Driving test proves an easy ride

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"Which one of the following best describes the new written driving test? (A) a waste of time (B) a rip-off (C) a doddle (D) yet another way for the Government to make money."

Had the first candidate at the Oxford test centre been faced with this multiple choice question yesterday, they would still be there now, trying to decide which box to tick.

As it was, none of the questions was this taxing and everyone was out in good time - some after just seven minutes.

The biggest grumble from the 54 candidates who sat the test in a second- floor office in the Westway shopping centre was the cost. The fact that some of the questions were "pathetic" came a close second.

The mood beforehand was of resignation. They had already got off to an unlucky start. Had they submitted their applications earlier they would not have been there in the first place.

Afterwards, the candidates were incredulous. Bryoni Florey, 17, (pictured), a student who lives 15 miles outside Oxford, had refused to fork out pounds 9.99 for the Driving Standards Authority (DSA) book featuring the 600 questions from which 35 would be chosen. As it turned out, it did not matter.

"Some of the questions were really quite stupid," she said. "Like I was given a picture of a Coke can, a sandwich box, a lemonade bottle and a petrol can and asked where I would carry my petrol. It was quite nice because I knew I had one in the bag. Then they asked me what I would do at a give-way sign: keep going, brake sharply, stop - which was the answer - or something stupid, like reverse."

She was disgusted by the cost of the test. "It's a downright rip-off," she said.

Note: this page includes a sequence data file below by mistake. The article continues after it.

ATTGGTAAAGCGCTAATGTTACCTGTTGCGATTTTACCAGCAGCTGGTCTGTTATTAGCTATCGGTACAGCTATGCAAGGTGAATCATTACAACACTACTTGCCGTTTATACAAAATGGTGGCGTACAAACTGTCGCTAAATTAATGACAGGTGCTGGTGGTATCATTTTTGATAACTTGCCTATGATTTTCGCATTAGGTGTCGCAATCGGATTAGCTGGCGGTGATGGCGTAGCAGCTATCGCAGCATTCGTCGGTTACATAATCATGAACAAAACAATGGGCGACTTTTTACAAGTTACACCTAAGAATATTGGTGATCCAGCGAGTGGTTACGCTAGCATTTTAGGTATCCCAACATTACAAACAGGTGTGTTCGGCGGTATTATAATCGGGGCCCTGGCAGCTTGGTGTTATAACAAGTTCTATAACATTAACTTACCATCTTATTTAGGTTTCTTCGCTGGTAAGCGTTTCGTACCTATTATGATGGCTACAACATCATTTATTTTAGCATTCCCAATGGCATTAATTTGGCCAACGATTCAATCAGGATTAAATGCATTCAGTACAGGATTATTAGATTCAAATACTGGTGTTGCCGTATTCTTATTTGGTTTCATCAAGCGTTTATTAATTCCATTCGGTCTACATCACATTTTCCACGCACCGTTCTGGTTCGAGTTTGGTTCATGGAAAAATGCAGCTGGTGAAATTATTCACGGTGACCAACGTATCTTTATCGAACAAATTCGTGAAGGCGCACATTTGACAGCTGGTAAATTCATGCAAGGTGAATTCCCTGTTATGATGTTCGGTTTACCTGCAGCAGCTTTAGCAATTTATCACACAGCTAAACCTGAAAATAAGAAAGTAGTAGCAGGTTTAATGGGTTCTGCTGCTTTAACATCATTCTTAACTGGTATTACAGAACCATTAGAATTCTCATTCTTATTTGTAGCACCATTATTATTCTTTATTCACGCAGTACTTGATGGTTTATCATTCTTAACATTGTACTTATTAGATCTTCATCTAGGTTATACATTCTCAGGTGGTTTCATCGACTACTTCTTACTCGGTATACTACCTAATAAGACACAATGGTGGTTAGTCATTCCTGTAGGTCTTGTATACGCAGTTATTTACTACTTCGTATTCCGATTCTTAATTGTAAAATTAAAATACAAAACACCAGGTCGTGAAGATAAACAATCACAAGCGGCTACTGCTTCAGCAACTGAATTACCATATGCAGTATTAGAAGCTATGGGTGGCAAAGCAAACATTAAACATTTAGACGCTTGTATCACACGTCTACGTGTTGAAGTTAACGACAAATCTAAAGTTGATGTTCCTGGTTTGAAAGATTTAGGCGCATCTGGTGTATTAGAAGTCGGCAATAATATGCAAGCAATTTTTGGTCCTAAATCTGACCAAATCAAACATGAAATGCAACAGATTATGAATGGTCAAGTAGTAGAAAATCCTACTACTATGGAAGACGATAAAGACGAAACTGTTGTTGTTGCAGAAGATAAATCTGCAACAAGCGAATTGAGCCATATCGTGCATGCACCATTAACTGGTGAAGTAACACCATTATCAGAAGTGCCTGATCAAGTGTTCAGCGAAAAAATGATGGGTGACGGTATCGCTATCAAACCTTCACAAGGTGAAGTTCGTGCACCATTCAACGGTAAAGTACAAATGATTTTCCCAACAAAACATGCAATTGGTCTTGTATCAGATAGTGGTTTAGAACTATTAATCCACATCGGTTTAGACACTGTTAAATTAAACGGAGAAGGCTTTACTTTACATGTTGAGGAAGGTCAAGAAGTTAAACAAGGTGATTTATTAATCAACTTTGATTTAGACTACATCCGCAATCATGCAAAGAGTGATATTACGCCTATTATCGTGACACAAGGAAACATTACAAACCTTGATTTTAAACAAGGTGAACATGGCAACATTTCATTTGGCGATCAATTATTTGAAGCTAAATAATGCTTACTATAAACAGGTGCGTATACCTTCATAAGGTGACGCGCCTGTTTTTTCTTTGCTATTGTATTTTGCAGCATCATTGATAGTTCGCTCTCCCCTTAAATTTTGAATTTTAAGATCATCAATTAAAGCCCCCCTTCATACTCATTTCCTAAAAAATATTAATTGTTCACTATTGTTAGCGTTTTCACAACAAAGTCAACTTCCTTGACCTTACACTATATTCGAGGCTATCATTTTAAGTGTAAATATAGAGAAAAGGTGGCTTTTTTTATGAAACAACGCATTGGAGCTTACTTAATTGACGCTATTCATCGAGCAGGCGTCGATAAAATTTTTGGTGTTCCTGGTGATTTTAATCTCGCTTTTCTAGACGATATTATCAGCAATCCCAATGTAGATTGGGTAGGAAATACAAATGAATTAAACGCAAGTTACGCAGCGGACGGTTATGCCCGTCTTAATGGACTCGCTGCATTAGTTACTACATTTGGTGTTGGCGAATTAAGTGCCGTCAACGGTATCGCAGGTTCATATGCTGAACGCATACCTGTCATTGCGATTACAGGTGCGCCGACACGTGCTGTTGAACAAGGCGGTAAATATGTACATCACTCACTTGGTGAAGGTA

Seventeen-year-old Elizabeth Galpin agreed with her, but had bought the pounds 9.99 book for fear of failing and having to pay another pounds 15 for a re- take.

"I can't believe they're charging pounds 15 on top of pounds 28.50 for the practical test, then there's pounds 9.99 for the booklet, pounds 30 for a double lesson before the road test, not to mention travel to and from the test centres," she said.

Daniel Mitchell, 22, from Oxford, was first to finish. You didn't exactly have to be a rocket scientist - or a computer programmer like himself - to answer the questions, he said. "I mean, if you miss your junction on the motorway, should you reverse down the hard shoulder with your hazard lights going? I don't think so. Who's going to put that down?"

But broadly speaking, Daniel approved of their test "It's not terribly difficult once you've been told you need to know things, but it's making you aware of things you need to know," he added.

Ben Simons, 17, wanted his results immediately. "It's a bit off that they don't tell you the results for a week, particularly as I take my practical test tomorrow," he said.

For some, the experience was a throwback to their school days: the neat rows of desks, the invigilators pacing up and down and the strict silence.

"It's like being back at school," said Jan Robins, a 46- year-old civil servant who is a first-time tryer for a licence.